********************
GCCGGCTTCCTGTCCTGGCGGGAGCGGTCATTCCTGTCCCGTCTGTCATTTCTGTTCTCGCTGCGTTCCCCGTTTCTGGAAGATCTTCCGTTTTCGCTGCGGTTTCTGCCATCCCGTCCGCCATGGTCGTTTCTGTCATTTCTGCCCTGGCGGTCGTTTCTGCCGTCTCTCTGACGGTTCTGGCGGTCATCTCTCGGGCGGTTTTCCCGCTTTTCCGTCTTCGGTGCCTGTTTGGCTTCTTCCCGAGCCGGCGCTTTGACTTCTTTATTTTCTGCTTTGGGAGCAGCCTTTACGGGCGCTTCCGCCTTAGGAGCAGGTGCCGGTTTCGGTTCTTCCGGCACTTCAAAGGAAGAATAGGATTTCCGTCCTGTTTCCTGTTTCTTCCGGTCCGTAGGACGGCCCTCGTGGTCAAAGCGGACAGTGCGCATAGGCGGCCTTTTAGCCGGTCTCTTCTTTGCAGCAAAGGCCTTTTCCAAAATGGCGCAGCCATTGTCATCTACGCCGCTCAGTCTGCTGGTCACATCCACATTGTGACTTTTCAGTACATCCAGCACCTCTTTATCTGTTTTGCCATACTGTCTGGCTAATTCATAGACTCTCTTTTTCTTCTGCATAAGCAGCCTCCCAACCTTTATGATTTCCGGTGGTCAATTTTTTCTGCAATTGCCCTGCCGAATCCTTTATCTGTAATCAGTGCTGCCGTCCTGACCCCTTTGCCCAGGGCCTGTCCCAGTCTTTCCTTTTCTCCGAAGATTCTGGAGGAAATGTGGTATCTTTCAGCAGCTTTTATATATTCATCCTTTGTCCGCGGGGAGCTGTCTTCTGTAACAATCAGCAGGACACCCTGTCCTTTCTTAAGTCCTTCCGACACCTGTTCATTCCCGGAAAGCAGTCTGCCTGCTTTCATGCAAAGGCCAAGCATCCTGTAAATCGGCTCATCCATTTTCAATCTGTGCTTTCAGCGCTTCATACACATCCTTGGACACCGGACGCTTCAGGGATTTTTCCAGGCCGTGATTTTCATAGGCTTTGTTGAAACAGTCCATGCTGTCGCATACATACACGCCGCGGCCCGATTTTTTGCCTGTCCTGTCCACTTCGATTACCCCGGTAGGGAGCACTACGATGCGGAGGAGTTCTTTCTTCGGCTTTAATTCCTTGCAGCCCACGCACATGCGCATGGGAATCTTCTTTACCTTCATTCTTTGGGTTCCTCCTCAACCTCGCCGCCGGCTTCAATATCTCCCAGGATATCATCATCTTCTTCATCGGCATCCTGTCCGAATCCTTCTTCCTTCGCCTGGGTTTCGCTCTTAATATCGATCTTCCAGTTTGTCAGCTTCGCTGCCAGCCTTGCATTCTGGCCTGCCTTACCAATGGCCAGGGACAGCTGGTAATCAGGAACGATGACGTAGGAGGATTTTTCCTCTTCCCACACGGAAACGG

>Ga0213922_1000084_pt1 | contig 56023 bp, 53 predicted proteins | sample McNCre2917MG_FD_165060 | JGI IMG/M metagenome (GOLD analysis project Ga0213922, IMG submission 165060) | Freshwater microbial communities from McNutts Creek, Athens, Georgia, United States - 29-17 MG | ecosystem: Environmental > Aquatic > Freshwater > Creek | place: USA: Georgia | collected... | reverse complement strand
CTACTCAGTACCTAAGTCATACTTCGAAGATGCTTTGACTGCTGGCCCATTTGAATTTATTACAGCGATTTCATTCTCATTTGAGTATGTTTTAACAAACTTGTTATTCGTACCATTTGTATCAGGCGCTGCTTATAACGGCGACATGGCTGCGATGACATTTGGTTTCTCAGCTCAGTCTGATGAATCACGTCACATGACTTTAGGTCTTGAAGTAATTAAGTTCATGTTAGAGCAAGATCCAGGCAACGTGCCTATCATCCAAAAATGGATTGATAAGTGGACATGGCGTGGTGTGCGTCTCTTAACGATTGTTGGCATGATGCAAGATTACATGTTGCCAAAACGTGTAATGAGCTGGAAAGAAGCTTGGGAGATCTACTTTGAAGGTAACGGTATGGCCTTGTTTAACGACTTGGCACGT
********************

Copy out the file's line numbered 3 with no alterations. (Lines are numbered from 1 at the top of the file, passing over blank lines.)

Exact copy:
CTACTCAGTACCTAAGTCATACTTCGAAGATGCTTTGACTGCTGGCCCATTTGAATTTATTACAGCGATTTCATTCTCATTTGAGTATGTTTTAACAAACTTGTTATTCGTACCATTTGTATCAGGCGCTGCTTATAACGGCGACATGGCTGCGATGACATTTGGTTTCTCAGCTCAGTCTGATGAATCACGTCACATGACTTTAGGTCTTGAAGTAATTAAGTTCATGTTAGAGCAAGATCCAGGCAACGTGCCTATCATCCAAAAATGGATTGATAAGTGGACATGGCGTGGTGTGCGTCTCTTAACGATTGTTGGCATGATGCAAGATTACATGTTGCCAAAACGTGTAATGAGCTGGAAAGAAGCTTGGGAGATCTACTTTGAAGGTAACGGTATGGCCTTGTTTAACGACTTGGCACGT